Tax Increases, Decreases & Disagreements
Causes of Tax Increases / Decreases
Basically, three variables must interact to decrease or increase your property taxes:
- The combined budgets of the taxing authorities
- The total value of all the property in the taxing unit
- The value of your property
Your taxes increase if:
- The budgets increase and the value of all properties remain the same.
- The budgets and value of property in the entire government unit remain the same, but the value of the individual’s property increases.
- The budgets and value of the individual’s property remain the same, but the value of the property in the entire government unit decreases.
Your taxes decrease if...
- The budgets decrease and the values of all properties remain the same.
- The budgets and value of property in the entire government unit remain the same, but the value of the individual’s property decreases.
- The budgets and value of the individual’s property remain the same, but the value of the property in the entire government unit increase.
Why You Might Pay Higher Taxes Than Your Neighbor
The value of a house depends on land size, square footage, type of construction, age, quality, location, story height, and condition, but that’s not all. Your neighbor’s property may be taxed by different taxing districts than you are. For instance, districts are often divided by highways. If your neighbor’s property is across the highway, it may be taxed by different districts than you are.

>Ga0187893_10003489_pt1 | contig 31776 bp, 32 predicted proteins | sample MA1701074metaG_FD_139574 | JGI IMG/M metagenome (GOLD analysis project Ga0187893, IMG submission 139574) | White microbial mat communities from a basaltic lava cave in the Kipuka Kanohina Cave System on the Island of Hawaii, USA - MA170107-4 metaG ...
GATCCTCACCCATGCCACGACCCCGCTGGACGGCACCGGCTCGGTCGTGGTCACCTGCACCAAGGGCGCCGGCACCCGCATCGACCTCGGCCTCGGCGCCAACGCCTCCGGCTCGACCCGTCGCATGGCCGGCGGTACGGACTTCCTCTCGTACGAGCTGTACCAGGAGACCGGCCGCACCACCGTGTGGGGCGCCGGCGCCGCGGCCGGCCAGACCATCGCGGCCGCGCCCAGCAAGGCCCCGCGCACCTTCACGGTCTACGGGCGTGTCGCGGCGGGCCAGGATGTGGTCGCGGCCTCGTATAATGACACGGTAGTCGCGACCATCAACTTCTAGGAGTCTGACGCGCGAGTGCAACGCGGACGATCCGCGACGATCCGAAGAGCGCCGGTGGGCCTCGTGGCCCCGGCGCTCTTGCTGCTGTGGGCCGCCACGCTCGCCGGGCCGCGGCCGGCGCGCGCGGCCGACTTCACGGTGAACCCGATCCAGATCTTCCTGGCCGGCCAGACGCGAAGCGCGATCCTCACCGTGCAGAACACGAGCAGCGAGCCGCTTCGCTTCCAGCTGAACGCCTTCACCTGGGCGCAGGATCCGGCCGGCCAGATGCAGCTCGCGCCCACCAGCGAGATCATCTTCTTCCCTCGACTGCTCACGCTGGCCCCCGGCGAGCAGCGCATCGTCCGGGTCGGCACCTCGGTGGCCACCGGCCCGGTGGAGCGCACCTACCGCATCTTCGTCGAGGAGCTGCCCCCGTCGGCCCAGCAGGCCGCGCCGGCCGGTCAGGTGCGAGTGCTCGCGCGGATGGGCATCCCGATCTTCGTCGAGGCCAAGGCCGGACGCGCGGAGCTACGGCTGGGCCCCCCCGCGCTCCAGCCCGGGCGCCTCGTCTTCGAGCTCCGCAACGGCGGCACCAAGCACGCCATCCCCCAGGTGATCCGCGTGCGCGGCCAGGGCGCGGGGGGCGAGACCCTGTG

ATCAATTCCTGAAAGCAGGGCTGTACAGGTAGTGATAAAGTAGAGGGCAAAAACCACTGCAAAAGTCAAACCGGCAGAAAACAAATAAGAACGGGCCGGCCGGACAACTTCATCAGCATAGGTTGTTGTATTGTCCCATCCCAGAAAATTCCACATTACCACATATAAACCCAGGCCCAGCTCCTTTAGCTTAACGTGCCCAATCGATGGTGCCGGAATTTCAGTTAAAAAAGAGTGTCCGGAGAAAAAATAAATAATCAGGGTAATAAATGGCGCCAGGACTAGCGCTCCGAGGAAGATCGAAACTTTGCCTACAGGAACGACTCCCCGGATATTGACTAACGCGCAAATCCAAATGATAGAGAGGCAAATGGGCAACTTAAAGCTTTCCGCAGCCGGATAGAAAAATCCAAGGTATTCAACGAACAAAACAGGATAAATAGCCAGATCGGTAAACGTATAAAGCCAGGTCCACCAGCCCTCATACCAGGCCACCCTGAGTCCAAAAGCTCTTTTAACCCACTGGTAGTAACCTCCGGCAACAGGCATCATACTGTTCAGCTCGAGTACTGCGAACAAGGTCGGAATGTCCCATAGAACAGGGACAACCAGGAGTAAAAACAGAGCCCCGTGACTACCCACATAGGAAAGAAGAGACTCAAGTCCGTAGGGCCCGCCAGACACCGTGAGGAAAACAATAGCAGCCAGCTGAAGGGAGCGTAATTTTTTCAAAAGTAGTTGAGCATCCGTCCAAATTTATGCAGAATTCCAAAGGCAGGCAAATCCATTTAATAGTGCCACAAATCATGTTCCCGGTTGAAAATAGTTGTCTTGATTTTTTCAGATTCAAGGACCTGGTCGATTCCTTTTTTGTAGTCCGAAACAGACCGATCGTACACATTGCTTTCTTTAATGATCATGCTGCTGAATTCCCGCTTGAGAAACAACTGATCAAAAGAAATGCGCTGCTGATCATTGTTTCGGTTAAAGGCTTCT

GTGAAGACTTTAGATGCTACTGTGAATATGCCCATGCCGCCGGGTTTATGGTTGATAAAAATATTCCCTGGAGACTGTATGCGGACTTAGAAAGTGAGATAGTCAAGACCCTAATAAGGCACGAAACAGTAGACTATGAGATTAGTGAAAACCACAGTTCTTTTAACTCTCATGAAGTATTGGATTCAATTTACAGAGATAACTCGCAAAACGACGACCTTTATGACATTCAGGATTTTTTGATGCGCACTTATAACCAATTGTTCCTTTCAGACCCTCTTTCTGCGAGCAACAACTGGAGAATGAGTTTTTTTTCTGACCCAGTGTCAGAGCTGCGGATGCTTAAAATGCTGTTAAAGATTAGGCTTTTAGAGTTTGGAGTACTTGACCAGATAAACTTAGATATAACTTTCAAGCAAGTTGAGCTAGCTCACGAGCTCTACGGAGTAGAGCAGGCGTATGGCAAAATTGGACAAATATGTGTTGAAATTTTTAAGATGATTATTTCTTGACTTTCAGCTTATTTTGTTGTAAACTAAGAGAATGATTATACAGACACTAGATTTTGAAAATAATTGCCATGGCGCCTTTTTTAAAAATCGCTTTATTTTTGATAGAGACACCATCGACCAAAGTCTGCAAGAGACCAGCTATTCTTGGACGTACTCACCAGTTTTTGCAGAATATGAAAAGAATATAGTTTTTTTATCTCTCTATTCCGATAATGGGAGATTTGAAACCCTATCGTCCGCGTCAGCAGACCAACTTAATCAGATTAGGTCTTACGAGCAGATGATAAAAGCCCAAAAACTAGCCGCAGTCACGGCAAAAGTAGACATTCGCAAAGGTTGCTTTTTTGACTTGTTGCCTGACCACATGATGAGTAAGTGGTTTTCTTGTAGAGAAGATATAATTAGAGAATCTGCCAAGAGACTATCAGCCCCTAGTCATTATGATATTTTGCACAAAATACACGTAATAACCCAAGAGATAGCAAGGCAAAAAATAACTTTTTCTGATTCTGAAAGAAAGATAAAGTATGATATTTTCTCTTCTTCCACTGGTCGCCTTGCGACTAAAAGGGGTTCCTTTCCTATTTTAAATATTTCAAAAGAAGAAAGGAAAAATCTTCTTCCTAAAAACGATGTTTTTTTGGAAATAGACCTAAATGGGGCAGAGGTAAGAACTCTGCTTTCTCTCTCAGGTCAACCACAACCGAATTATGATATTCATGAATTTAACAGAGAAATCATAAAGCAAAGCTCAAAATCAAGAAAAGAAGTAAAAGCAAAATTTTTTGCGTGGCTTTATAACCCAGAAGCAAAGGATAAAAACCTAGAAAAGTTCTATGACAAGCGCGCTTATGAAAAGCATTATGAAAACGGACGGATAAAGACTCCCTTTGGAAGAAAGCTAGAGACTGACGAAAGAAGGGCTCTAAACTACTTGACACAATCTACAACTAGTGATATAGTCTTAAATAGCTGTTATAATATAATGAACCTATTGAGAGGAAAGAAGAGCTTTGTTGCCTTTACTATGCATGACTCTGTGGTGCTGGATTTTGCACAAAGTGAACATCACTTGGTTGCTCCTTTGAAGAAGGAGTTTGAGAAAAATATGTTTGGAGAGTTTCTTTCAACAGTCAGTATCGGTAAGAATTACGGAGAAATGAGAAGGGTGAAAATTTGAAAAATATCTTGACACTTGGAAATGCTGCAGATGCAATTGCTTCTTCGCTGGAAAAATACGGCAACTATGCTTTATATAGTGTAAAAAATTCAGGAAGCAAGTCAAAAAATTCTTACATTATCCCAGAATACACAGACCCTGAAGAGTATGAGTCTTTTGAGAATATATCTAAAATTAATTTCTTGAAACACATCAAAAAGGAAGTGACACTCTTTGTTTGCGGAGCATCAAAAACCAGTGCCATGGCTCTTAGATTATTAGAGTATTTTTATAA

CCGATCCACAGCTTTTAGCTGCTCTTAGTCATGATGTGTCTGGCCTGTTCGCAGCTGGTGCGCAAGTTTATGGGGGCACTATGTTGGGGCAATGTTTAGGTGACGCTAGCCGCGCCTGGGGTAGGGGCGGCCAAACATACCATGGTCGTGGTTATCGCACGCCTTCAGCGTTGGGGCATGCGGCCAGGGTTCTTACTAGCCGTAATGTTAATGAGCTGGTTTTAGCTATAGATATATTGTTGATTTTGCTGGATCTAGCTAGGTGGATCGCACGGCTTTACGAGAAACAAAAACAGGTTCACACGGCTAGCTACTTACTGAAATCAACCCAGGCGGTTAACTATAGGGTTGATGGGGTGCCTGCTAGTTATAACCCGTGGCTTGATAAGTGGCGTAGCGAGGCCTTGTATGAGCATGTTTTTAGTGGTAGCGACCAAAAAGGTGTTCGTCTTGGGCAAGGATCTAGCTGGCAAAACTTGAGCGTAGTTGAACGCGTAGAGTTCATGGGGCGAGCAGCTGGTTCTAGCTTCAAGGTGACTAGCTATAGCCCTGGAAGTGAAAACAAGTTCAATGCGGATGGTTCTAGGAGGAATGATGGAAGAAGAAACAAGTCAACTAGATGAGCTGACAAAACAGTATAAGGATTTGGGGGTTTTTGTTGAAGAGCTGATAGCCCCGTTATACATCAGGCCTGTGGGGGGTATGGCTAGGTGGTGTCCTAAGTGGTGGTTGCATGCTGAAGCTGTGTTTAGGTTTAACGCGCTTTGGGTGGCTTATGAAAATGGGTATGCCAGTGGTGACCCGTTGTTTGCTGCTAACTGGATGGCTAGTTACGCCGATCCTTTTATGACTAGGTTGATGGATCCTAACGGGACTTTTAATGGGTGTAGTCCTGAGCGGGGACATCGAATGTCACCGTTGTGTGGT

Also, credits and exemptions such as homestead, agricultural land, and military could make a difference.
Appealing the Assessed Value
Property owners who disagree with the assessor’s estimate of the market value of their property should ask themselves, "Could I sell this property for that amount today?" If the answer is yes, then the value is probably correct. However, every property owner has the right to appeal an assessment.
Property owners may appeal their initial assessments to local boards of review by filing a written protest between April 2 and April 30 of each year. These boards meet annually in May to consider the protests.
Reasons to Protest
In a reassessment year a property owner may protest an assessment for one or more of the following reasons:
- The assessment is not comparable to others with similar properties.
- The property is assessed at more than its actual value.
- The property is exempt from taxation.
- There is an error in the assessment.
- The assessment is fraudulent.
A property owner may appeal the protest to the Property Assessment Appeal Board, if not satisfied with the board of review's decision. If dissatisfied with a Property Assessment Appeal Board decision, the decision may then be appealed to the district court. In the alternative, property owners may still file appeals directly with the district court and forgo filing with the Property Assessment Appeal Board. Contact your assessor's office for more information.